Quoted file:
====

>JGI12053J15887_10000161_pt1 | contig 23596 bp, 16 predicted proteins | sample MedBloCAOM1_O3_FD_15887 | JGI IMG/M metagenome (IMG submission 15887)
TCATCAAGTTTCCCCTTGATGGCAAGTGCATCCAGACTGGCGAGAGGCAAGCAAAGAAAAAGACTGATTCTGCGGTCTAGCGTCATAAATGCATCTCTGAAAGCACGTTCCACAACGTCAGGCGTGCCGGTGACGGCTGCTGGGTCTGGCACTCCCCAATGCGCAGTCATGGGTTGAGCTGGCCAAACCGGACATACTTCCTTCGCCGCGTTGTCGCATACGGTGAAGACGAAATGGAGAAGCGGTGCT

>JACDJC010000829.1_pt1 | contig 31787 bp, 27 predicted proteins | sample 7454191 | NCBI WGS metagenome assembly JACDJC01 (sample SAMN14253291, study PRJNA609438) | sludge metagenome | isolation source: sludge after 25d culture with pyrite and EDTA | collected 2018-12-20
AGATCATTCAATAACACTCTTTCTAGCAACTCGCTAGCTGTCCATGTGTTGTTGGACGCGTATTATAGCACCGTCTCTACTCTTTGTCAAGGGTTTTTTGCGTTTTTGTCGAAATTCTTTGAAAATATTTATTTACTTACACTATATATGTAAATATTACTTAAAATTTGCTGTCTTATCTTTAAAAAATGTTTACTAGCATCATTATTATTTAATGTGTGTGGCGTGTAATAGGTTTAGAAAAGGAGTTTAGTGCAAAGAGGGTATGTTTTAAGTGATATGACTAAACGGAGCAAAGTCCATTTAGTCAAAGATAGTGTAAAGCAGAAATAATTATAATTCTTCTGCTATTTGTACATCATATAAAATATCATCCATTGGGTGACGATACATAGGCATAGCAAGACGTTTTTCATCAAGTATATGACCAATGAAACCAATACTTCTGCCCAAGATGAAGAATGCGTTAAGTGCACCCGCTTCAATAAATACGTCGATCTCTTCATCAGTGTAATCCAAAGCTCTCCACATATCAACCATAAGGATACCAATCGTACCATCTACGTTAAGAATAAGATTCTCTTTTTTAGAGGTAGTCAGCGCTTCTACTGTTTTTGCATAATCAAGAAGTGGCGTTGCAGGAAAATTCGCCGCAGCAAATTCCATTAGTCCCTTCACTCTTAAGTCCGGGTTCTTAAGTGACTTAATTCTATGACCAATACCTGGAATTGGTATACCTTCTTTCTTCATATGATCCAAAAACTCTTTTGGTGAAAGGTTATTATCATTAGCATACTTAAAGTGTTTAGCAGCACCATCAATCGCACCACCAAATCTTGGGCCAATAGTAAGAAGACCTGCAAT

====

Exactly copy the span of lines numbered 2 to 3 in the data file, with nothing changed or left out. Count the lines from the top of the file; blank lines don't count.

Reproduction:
TCATCAAGTTTCCCCTTGATGGCAAGTGCATCCAGACTGGCGAGAGGCAAGCAAAGAAAAAGACTGATTCTGCGGTCTAGCGTCATAAATGCATCTCTGAAAGCACGTTCCACAACGTCAGGCGTGCCGGTGACGGCTGCTGGGTCTGGCACTCCCCAATGCGCAGTCATGGGTTGAGCTGGCCAAACCGGACATACTTCCTTCGCCGCGTTGTCGCATACGGTGAAGACGAAATGGAGAAGCGGTGCT

>JACDJC010000829.1_pt1 | contig 31787 bp, 27 predicted proteins | sample 7454191 | NCBI WGS metagenome assembly JACDJC01 (sample SAMN14253291, study PRJNA609438) | sludge metagenome | isolation source: sludge after 25d culture with pyrite and EDTA | collected 2018-12-20